We visited the Kuala Gula Bird Sanctuary next. Or should it now be known as the Kuala Gula Aquaculture Park. This once birding hotspot is slowly being killed off by commercial ponds. The damages to the environment is devastating. Another birding location bites the dust in the hands of Man. A detour to an adjacent temple certainly lifted my spirit. This, however, is no ordinary temple and I needed some spiritual healing of the birding kind after the disheartening visit to the mangroves. It is home to a pair of Sunda Scops-Owl and this famed temple owls gave me the slip during my first visit here years ago. Luck was on our side this time and we managed to locate one of the owls roosting in a clump of bamboo. The Sunda Scops-Owl is not uncommon but any diurnal encounters with owls is special and usually memorable. This encounter is no exception and this adorable owl almost overshadowed the exhilarating time I had with my lifer earlier on.


While scrutinizing my images of the owl later, I noticed it had very pale corneas which is not a known field mark of the Sunda Scops-Owl. At the time of writing, I am still assisting Dave on determining this eye colour variation of the owl and if significant enough, submit an article to the region’s bird authority.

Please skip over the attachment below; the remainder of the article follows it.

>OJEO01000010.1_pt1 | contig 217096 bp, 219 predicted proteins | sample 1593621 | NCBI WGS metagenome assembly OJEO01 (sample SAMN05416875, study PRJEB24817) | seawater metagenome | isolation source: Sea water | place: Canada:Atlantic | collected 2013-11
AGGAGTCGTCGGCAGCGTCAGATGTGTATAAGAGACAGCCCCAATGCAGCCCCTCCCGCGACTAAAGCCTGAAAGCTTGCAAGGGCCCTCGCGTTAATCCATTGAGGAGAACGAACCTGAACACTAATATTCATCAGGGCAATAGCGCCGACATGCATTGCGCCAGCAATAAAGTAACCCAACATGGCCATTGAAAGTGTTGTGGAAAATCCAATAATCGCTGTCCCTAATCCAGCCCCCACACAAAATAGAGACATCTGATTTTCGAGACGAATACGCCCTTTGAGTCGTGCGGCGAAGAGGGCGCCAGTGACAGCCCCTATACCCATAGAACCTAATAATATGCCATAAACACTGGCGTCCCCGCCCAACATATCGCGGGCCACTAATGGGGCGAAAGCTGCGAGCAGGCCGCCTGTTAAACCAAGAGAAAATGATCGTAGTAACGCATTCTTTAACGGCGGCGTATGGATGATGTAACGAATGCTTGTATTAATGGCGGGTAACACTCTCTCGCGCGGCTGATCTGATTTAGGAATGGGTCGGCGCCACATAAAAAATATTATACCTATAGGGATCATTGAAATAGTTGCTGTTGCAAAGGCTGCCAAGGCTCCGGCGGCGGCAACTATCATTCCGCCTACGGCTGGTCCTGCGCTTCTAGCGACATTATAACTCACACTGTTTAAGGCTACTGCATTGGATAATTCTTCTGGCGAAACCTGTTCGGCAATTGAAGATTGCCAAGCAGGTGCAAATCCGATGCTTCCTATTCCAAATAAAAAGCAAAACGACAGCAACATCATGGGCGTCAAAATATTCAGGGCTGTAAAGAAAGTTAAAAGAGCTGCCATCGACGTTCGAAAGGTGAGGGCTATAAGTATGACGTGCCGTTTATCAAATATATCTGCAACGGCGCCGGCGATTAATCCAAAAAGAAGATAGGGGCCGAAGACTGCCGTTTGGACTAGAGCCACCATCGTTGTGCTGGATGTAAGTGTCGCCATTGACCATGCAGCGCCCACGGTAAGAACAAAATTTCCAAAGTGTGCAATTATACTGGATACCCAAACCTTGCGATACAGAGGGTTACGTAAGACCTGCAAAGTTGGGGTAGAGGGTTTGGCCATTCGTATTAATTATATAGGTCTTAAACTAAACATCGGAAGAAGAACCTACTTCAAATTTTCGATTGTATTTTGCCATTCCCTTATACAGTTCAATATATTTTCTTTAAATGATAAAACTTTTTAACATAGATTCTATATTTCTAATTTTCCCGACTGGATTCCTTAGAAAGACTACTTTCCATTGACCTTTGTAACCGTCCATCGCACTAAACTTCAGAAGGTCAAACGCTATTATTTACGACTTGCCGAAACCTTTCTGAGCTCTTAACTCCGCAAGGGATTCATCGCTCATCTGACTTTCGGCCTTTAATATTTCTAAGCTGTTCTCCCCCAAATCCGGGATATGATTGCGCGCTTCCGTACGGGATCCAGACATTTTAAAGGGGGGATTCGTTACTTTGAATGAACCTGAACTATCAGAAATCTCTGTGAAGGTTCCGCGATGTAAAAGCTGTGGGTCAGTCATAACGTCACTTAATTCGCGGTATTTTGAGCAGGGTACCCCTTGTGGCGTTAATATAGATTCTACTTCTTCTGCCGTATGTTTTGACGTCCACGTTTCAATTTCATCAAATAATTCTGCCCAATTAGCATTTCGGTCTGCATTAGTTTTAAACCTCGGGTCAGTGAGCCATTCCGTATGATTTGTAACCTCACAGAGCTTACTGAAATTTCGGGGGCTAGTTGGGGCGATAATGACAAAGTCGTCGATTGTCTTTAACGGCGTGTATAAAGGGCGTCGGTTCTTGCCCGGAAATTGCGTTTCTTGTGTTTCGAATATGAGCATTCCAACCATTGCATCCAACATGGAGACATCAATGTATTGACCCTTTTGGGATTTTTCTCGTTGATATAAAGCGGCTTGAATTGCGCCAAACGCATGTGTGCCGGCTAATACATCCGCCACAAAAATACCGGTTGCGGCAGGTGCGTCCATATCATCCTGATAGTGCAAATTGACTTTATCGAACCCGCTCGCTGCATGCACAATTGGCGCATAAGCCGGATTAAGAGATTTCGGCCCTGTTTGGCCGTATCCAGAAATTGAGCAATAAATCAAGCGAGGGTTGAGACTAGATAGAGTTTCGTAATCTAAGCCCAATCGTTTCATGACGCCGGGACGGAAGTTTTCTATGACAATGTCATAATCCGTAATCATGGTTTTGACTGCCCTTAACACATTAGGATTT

Our last destination of the day was the swamp forest of Air Hitam Dalam where another rare migratory flycatcher has taken up refuge. Last week, we discovered a Taiga Flycatcher at this site. It has been seven long years since the individual that wintered at the car park area of Bukit Wang. Naturally, I wanted to obtain better shots than last week’s brief encounter. The lighting was much better this time and I got what I wanted. However, there is still room for improvement and I will certainly be back for more. Three rare flycatchers all on the same day is like a birder’s dream coming true and this migratory season looks set to be one heck of a ride.